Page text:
What is Veganism?
The term vegan was coined in 1944 when the foundation of the British Vegan Society was formed. When people choose to follow a vegan diet they abstain from the use of animal products, particularly in diet, but also rejecting the idea that animals are a commodity.
When people choose to accept this philosophy and follow veganism they are known as vegans.
There are varying degrees of veganism, and the distinctions are made as follows: A dietary vegan is someone who abstains from consuming animal products and derived animal substances from their diet. This includes not only the obvious such as meat and fish but also other by products such as eggs and honey.
An ethical vegan can also be known as a lifestyle vegan, and this describes a person who has adopted a vegan diet in addition to extending the vegan philosophy to other areas of their life.
This philosophy rejects animal products because they do not accept that animals are a commodity and that industrial animal farming is damaging to the environment as well as unethical.
Ethical veganism is also sometimes referred to as environmental veganism.
The History Of Veganism
In 1944 in England when the British Vegan Society was formed the term vegan was introduced. It was created by Donald Watson who was a co-founder of the course and its original definition was to mean non-dairy vegetarian. The term vegan also excluded the consumption of eggs.
Veganism has evolved; the British Vegan Society extended their philosophy in 1951 to also encompass life without the exploitation of animals. The American Vegan Society was started in 1960 by Jay Dinshah and added an additional belief that vegans should avoid violence to all living things.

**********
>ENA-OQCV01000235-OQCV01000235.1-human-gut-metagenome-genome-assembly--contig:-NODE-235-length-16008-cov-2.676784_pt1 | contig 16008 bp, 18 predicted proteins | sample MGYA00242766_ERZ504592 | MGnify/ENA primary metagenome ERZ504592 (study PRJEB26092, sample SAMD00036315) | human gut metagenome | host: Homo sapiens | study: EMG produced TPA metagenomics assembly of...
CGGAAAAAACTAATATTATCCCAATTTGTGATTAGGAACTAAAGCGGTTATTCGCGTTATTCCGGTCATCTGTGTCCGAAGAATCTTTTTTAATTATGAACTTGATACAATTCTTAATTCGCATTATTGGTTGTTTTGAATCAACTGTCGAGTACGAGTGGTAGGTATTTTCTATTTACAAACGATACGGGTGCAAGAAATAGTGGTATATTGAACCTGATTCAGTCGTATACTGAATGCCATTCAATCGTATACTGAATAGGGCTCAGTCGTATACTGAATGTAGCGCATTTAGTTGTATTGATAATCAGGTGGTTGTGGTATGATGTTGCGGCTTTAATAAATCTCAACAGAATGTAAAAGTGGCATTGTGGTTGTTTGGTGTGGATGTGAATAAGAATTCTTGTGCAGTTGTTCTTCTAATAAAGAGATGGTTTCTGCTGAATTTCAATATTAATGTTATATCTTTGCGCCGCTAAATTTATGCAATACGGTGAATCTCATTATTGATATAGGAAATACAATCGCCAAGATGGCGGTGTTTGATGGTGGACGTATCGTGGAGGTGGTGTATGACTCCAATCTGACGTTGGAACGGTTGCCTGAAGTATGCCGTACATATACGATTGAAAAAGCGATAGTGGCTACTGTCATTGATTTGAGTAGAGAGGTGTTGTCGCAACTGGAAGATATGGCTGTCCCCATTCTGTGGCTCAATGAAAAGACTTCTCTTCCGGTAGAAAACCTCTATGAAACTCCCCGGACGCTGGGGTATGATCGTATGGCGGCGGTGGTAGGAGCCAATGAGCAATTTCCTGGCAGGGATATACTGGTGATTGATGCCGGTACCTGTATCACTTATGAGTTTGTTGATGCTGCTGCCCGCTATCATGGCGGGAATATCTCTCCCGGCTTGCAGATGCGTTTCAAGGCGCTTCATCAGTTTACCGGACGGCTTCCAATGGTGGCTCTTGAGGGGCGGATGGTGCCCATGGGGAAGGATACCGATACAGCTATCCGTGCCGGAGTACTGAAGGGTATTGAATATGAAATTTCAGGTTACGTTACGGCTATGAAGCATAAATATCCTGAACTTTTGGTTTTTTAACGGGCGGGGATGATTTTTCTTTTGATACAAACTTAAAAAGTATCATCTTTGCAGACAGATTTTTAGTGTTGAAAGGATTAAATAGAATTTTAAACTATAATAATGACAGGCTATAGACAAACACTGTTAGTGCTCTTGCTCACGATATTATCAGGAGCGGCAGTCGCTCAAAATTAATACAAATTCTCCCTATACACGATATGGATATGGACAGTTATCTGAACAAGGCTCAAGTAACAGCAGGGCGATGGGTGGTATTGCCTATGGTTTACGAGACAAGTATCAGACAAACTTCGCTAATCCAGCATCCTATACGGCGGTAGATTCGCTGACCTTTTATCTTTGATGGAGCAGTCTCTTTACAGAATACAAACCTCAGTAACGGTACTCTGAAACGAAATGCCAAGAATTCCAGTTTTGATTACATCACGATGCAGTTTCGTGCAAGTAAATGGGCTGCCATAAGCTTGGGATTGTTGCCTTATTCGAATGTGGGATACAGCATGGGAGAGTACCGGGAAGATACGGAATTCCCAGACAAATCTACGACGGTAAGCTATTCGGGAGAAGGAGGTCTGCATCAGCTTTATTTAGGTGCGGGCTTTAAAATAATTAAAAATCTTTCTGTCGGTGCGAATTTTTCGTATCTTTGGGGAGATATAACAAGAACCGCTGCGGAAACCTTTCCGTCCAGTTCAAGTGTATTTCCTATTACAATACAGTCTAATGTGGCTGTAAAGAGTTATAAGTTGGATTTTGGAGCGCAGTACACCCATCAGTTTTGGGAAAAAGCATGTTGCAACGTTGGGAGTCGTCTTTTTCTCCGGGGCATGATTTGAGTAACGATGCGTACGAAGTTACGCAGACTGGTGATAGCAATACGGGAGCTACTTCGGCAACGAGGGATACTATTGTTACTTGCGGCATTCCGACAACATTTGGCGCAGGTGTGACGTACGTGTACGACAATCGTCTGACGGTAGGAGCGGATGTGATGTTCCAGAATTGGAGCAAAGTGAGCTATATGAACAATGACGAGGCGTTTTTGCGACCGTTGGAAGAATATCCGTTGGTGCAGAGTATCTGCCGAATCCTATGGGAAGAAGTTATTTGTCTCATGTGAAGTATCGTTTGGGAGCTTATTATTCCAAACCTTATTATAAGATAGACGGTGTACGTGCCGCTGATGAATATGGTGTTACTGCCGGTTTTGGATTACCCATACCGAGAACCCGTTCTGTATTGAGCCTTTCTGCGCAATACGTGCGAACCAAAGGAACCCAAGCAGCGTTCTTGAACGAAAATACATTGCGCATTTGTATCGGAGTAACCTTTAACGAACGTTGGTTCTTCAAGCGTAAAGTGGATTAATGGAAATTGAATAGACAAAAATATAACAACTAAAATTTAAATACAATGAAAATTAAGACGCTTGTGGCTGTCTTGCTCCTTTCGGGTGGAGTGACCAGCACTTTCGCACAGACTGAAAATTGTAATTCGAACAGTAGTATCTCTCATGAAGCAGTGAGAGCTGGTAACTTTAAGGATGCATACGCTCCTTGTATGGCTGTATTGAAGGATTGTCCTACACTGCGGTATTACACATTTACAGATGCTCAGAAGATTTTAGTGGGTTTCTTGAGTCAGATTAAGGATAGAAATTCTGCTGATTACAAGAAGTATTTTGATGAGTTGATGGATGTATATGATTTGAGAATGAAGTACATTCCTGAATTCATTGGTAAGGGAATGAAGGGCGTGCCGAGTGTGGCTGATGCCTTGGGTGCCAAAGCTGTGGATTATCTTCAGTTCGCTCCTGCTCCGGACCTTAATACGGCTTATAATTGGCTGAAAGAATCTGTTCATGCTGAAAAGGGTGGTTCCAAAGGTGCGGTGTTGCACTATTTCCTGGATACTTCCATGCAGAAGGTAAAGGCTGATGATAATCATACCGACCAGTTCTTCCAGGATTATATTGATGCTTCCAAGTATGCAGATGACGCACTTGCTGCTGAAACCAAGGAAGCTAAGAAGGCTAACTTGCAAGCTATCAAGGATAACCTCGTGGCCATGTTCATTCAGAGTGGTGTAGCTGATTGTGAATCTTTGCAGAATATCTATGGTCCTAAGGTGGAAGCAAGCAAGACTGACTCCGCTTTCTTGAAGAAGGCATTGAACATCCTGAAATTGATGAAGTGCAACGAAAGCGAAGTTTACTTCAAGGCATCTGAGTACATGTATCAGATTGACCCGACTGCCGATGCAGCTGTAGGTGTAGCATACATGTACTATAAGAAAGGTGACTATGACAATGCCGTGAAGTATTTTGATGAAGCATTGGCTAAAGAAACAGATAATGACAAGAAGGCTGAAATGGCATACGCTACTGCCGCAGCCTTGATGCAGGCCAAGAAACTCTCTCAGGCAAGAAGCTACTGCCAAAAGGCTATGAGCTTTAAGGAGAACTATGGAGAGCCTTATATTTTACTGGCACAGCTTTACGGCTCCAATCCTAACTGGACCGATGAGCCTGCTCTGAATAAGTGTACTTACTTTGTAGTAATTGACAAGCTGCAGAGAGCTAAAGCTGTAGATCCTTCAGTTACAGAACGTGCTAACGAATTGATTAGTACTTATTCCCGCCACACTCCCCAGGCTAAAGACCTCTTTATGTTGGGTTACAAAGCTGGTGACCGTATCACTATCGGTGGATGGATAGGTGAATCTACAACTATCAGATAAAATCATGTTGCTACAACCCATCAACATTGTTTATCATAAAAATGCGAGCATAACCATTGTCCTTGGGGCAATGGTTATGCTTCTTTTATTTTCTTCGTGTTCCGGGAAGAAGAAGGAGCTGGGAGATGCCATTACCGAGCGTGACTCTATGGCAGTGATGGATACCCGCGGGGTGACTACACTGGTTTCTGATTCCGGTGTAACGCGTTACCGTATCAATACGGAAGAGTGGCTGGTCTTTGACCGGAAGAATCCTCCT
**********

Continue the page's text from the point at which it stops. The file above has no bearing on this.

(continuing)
Veganism is practiced by a small number of our population; however the number is steadily growing. In addition to an increased public awareness of the practice of veganism there are a growing number of well recognised individuals who are adopting the practice. These include celebrities and athletes who have turned to veganism and support the practice publicly.
Is Veganism Healthy?
Vegan diets have been studied in many case studies and trials and in general they have been found to include high levels of dietary fibre, high levels of vitamins including vitamin C, folic acid and iron as well as many others. Dieticians and nutritionists have studied the diet and lifestyle and found it to be suitable for all stages of life, however, it has been noted that those who follow a vegan diet tend to lack in vitamin B 12 and a supplement is highly recommended.
Vegans tend to have lower instances of degenerative conditions such as heart disease and diabetes. There tend to be less weight issues with vegans as the diet is lower in calories and contains less long-chain omega-3 fatty acids.
A vegan diet and lifestyle is appropriate for many individuals, if you are suffering a health condition you should consider speaking with your health care professional before pursuing veganism. With a little planning and effort it can be a rewarding lifestyle change.